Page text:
Fortune News | Feb 09,2019
Fortune News | Nov 14,2020
Fineline | Nov 23,2019
Fineline | Jul 27,2019
Fineline | Sep 24,2018
Sunday with Eden | Mar 23,2019
Fortune News | 43403 Views | Jul 18,2020
Fortune News | 36826 Views | Sep 01,2021
Photo Gallery | 32764 Views | May 06,2019
Photo Gallery | 29637 Views | Mar 17,2019
Queuing for in-demand basic goods and services is not an unfamiliar occurrence in Eth...
Leaders of the National Election Board are in a charm offensive mood, of a sort. Last week, they organised a rare tour for members of the me...
When the country’s most senior diplomats and envoys return back to their posts after two-week debriefings, they leave behind a point or tw...
November 27 , 2021
Against my will, I have witnessed the most terrible defeat of reason and the most sa...
November 13 , 2021
Plans and reality do not always gel. They rarely do in a fast-moving world. Every act...
October 16 , 2021 . By HAWI DADHI
Residing in a country with no capital market, an organised marketplace for trading se...
August 28 , 2021 . By HAWI DADHI
The streets of Addis Abeba are as varied as they are many, although too many of them have yet to be named. From the narrow alleyways of the...
PM Abiy Ahmed (PhD) at a Gala Dinner Called for the Awarding of the Félix Houphouët-Boigny Peace Prize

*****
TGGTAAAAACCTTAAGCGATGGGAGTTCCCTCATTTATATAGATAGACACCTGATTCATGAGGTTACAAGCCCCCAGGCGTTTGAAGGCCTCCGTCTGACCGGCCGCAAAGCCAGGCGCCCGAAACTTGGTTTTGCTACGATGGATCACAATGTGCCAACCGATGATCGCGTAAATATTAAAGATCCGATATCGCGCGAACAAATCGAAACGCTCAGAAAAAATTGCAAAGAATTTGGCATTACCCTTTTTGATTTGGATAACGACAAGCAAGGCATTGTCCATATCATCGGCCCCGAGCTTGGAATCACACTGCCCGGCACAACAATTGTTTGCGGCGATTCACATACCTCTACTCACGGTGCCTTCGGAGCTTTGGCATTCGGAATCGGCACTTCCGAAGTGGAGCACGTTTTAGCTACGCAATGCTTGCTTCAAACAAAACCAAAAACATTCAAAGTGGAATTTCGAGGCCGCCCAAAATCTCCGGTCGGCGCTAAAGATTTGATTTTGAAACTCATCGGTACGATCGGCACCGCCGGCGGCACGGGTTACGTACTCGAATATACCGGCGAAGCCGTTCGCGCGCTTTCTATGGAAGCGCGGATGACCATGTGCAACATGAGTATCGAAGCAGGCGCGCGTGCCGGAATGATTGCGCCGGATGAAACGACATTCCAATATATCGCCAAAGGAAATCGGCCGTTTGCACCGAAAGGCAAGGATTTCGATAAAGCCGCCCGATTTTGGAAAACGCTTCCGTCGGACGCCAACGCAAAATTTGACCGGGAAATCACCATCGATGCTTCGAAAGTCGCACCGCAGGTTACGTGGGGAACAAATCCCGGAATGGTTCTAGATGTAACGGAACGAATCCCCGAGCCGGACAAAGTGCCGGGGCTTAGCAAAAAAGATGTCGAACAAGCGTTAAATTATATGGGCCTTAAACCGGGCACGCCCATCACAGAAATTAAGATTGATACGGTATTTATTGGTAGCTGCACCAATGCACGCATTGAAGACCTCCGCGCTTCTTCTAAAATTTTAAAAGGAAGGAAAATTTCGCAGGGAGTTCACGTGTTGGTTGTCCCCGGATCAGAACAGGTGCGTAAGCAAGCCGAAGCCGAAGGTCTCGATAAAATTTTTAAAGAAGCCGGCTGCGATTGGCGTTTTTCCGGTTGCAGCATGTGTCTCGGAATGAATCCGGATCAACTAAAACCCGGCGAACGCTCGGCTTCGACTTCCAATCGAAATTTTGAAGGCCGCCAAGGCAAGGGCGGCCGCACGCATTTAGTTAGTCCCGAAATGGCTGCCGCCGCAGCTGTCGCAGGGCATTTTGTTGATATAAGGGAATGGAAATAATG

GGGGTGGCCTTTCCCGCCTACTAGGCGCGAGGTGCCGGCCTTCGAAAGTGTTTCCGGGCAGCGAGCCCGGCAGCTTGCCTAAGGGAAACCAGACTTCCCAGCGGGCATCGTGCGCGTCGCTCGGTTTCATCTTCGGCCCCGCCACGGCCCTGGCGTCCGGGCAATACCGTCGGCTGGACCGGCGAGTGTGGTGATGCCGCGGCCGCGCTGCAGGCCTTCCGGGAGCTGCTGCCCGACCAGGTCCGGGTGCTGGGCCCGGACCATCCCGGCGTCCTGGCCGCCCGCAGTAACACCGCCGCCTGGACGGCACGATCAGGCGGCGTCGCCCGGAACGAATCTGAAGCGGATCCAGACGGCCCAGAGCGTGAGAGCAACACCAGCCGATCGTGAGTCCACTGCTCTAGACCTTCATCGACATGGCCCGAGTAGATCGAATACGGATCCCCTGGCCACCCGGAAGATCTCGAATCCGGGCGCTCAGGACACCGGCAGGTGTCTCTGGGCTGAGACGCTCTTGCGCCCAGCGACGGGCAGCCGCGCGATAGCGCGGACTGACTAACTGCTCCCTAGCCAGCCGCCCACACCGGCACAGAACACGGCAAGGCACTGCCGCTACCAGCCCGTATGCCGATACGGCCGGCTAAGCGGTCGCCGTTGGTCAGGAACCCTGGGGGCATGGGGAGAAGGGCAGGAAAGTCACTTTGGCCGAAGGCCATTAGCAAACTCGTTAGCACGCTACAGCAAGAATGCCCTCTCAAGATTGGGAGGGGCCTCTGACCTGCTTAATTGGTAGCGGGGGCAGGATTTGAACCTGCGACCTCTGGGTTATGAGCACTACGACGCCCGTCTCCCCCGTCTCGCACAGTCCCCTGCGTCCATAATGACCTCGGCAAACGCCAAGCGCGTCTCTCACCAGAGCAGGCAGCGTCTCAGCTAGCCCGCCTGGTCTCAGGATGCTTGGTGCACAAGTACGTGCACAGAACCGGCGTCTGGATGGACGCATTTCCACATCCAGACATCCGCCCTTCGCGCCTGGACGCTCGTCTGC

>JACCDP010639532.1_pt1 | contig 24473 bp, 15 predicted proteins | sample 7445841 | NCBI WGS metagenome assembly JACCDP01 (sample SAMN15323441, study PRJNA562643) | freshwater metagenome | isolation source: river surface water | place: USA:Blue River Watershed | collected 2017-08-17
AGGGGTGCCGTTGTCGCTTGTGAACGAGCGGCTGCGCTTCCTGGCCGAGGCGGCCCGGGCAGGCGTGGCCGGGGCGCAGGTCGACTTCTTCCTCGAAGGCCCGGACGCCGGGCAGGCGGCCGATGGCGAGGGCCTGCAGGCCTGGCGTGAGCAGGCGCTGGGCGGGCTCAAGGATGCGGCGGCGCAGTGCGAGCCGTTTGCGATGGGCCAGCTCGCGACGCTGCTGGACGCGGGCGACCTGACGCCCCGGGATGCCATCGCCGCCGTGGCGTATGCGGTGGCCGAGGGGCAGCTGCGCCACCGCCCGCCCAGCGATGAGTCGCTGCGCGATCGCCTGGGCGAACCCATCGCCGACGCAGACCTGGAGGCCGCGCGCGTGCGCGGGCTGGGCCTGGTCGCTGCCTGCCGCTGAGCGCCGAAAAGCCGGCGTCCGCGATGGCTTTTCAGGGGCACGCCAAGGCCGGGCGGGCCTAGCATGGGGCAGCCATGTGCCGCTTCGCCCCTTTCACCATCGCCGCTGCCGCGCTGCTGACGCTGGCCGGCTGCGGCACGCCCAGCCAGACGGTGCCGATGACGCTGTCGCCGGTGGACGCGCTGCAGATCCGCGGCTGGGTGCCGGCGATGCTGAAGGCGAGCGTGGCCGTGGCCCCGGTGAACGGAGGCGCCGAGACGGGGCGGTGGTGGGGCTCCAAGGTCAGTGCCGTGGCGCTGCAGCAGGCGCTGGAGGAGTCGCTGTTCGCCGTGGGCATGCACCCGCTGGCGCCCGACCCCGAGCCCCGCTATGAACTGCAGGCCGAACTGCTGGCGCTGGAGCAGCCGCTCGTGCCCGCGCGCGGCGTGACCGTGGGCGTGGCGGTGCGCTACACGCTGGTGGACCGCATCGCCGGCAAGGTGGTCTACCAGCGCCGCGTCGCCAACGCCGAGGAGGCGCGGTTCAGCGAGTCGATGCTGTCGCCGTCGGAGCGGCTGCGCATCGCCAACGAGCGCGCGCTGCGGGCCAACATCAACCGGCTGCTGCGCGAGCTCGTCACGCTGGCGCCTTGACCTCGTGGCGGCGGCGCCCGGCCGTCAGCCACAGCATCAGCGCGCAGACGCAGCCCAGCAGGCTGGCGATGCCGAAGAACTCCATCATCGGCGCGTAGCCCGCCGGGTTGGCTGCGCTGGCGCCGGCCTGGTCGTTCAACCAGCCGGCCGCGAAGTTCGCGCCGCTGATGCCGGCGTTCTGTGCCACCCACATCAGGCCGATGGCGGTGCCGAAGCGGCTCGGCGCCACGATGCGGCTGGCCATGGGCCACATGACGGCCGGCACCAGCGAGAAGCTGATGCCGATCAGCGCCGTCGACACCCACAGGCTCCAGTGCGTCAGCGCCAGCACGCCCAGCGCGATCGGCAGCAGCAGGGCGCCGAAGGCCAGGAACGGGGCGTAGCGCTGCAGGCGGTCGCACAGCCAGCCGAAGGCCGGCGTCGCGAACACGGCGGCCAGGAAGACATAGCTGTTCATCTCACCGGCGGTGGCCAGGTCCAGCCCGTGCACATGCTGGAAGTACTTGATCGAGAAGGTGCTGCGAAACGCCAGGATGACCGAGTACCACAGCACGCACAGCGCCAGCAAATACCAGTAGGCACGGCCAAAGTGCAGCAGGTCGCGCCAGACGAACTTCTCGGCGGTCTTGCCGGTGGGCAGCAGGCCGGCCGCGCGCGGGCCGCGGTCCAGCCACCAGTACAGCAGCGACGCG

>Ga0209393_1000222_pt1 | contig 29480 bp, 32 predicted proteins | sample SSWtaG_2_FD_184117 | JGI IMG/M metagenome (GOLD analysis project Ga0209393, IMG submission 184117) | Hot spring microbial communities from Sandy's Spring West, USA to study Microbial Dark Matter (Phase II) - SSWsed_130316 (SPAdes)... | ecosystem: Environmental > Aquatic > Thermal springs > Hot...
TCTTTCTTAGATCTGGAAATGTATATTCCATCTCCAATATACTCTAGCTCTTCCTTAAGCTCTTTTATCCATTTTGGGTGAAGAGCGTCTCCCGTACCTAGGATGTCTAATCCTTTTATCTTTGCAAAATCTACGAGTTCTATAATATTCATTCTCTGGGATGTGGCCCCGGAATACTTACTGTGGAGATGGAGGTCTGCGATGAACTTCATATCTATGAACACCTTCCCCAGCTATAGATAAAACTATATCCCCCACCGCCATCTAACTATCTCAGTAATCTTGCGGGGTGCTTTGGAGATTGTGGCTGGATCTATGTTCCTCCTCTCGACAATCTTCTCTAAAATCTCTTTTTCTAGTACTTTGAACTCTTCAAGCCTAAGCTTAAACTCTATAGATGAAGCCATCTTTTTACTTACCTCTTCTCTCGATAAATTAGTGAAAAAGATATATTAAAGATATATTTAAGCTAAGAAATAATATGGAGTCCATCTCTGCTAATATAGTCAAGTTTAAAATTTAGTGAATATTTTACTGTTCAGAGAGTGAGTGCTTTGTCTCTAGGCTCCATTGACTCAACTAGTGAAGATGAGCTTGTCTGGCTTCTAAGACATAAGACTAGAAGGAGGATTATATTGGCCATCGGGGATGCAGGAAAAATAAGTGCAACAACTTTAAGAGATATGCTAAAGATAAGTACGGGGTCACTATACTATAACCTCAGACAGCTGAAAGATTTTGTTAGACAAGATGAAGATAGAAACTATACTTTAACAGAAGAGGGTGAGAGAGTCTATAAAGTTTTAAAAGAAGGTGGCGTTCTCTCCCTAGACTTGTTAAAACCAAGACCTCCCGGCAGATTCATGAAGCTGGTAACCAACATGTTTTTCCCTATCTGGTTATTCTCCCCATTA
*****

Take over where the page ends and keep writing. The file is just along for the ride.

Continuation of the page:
May 6 , 2019
I lived in Tanzania some time ago, working on a project. I met new people who came f...
There is a popular saying in Ethiopia. It goes, “esuma aquam yelewim,” referring to a person without a firm stance on a given issue. The...
January 22 , 2022
The faithful lean from a Sidist Kilo sidewalk in bright white threads to catch a whiff of frankincense. The occasion was Timqet, a religious...
January 22 , 2022 . By HAWI DADHI
The federal government will likely toss fuel subsidies entirely by the middle of next year. The Council o...
January 22 , 2022 . By TSION HAILEMICHAEL
Abay Bank has availed 50 million Br in short-term loans to two cooperative unions, pioneering lending ser...
January 22 , 2022 . By HAWI DADHI
Ethiopia wants to know the whereabouts of a businessman abducted in Nairobi two months ago. Ethiopian aut...
Or see contact page